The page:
In fact, I noticed its sonnet form only as I was typing it here, so "recently" was yesterday (now that I'm posting it). I've never read any literary criticism on this poem, though I'm sure that reading some would be enlightening, but I think I previously failed to recognize the sonnet form because I was so taken by the poem's subject matter: the encounter with "nothingness."

Nothingness is difficult to conceive properly because our natural tendency is to ontologize it, i.e., to attribute "being" to it, when "nothingness" is in fact the absence of any and all being.

To get to that radical absence intellectually, one must subtract one thing after another from the world until all has been subtracted, whereupon one also subtracts "being" and finally oneself, the thinker thinking these subtractions.

The mind revolts . . . and fails to notice the sonnet form . . .

And so ends the original post. Now comes the recent, interesting comment, from a Mr. Kevin Lynch:
Mr. GS (i.e., Gypsy Scholar): I was perusing the 2018 Pulitzer prizes and noticed online an article that MacLeish wrote about The Pulitzers. This reminded me of the poem of his that I had been so struck by at about age 18 that I created a large magazine-cutouts collage (now long lost, alas) with the poem affixed in the center of the complex assemblage, though slightly above the center, kind of like a minister surrounded by his congregation. Of course, all the quirky, bizarre vitality of humanity that MacLeish encapsulates and explodes so deftly prompted me to create something which, in retrospect, is somewhat akin to the end of the film "Fail Safe" when the director unleashes a sequence of moments around the world which all skid to an existential dead stop. That film, with its very poetic ending, has haunted me since I first saw it in a way that seems akin to MacLeish's The End of the World, though far darker toned. What still strikes me is this poet's surreal sense of humor juxtaposed to the flash of the transcendent, or God, perhaps, in the "vast wings" and then the way he inductively brings the experience of The End upon us. Thank you for pointing out the sonnet form. I will have to read the poem aloud again and appreciate its musicality anew. I'm also now tempted to revisit The Doors' epic song "The End," which has more to say than its Oedipal scenario. Thanks for posting. Cheers, Kevin Lynch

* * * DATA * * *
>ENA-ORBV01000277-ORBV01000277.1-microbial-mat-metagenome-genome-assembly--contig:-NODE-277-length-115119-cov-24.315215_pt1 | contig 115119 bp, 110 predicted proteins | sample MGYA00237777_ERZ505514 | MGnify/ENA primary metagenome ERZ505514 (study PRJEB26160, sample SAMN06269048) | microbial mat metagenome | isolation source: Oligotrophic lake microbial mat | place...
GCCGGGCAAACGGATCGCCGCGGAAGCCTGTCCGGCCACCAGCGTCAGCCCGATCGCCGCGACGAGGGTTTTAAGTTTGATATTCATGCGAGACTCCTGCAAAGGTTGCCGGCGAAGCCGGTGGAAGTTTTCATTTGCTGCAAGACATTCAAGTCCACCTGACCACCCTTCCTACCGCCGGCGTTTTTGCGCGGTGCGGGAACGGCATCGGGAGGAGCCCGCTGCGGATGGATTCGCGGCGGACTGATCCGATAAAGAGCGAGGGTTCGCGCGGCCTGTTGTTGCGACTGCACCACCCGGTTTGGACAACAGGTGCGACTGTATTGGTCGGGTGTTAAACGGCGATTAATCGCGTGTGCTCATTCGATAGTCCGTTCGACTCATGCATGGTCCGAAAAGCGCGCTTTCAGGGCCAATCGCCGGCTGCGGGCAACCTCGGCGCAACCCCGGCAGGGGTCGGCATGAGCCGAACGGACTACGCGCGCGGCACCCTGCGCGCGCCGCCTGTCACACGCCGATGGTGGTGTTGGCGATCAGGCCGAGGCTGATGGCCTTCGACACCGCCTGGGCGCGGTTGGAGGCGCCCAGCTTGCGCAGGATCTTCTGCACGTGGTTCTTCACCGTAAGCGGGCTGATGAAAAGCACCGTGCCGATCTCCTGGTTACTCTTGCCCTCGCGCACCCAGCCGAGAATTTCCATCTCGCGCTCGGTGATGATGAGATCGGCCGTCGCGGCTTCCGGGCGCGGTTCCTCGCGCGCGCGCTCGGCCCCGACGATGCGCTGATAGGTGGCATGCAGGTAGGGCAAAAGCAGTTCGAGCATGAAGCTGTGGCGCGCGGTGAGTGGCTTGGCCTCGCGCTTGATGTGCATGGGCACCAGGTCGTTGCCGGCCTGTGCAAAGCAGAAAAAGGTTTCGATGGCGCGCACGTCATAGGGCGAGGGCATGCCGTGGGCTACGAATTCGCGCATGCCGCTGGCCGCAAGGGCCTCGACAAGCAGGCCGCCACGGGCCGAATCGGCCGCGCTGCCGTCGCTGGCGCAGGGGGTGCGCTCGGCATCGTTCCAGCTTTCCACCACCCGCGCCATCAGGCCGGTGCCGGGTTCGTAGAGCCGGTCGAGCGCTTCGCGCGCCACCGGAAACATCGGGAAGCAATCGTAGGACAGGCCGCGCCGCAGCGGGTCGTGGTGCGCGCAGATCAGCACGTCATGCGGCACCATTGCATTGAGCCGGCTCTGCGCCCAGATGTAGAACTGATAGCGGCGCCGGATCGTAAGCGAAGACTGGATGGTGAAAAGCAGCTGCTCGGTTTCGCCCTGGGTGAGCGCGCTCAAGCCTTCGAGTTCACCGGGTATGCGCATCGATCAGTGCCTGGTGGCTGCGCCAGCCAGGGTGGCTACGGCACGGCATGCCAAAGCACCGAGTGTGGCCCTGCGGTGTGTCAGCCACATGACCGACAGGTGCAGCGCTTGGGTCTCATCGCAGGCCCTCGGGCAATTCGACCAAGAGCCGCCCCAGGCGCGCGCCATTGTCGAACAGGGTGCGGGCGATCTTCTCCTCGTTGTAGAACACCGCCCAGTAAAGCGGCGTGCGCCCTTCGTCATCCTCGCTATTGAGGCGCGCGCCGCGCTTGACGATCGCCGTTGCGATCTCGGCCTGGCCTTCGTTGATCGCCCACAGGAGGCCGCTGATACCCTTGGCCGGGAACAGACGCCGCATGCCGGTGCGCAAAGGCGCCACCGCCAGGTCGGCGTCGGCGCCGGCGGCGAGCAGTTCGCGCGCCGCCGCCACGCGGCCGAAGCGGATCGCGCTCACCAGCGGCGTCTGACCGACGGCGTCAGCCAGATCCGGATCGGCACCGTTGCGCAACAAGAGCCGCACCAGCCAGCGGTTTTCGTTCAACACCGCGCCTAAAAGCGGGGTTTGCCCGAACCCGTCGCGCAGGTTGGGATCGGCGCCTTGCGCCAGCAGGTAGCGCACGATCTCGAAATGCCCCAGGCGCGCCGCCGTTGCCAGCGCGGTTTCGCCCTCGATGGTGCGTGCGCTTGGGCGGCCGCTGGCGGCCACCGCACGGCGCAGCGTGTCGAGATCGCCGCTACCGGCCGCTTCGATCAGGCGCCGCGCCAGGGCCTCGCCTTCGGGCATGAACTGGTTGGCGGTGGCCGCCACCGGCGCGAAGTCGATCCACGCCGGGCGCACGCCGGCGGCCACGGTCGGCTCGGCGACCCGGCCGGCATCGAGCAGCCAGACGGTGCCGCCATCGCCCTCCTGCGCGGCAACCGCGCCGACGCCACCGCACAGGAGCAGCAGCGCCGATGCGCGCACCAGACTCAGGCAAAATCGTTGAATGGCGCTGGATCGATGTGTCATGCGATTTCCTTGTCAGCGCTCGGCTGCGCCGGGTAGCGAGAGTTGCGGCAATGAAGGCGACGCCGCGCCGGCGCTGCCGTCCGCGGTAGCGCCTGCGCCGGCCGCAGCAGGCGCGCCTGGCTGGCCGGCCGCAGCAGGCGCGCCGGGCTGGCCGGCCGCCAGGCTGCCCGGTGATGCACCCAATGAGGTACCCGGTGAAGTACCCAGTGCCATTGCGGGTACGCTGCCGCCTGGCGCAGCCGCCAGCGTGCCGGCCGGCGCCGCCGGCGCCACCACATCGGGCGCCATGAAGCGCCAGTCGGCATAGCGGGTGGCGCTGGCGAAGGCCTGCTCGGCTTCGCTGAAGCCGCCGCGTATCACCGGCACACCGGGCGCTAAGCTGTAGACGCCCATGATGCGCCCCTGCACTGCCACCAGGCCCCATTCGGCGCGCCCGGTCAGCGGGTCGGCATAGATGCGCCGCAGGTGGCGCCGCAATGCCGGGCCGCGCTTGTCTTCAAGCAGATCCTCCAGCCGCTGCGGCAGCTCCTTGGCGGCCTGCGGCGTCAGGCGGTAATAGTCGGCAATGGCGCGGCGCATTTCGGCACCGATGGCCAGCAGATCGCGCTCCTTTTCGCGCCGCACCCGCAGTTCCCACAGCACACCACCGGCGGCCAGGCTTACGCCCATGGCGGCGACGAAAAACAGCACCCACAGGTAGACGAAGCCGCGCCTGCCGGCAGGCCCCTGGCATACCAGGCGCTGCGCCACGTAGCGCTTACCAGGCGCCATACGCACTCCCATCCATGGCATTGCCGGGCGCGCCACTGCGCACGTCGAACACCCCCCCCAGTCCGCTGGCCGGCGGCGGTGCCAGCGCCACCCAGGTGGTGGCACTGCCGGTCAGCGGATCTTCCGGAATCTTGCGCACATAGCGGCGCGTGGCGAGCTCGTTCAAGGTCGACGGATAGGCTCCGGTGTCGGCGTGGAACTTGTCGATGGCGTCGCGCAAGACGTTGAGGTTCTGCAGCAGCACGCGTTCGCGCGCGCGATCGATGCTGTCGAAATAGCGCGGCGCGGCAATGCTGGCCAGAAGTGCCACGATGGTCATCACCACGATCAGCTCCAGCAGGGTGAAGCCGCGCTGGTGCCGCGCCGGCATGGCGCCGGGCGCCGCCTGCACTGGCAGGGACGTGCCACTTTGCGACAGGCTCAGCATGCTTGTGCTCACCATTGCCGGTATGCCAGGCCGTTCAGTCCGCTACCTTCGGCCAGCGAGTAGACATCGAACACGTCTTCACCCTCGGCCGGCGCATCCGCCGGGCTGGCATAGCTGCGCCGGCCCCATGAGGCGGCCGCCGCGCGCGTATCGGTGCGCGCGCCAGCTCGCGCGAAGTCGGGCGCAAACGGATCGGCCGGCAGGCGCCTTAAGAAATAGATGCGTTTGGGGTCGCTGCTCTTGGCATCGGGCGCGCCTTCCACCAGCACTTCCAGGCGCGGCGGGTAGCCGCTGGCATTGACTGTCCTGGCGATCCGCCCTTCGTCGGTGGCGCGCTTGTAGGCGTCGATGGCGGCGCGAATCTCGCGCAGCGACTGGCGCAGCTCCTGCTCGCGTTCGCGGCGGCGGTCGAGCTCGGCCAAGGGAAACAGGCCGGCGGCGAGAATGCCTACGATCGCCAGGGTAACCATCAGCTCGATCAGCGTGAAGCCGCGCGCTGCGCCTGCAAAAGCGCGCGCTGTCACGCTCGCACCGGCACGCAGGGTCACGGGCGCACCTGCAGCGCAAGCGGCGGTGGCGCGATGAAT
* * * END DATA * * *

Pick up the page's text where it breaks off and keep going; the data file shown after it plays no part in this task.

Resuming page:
This is a complex comment, lightly penned, but weighty with the biographical detail of a learnéd man's various interests. Anyway, upon this re-reading, I have come to wonder about these words:
"There with vast wings across the cancelled skies."
Could this line from MacLeish be echoing the following passage in John Milton's Paradise Lost:
And chiefly thou, O spirit, that dost prefer.
Before all temples the upright heart and pure,
Instruct me, for thou know'st. Thou from the first
Wast present, and, with mighty wings outspread,
Dove-like sattest brooding on the vast abyss,
And madst it pregnant.
Mighty wings? Vast wings? Echo? Maybe. Maybe not. But notice the word "vast" in the expression "vast abyss."

Worth looking into . . .


Tuesday, April 24, 2018

The Law of Unintended Consequences . . .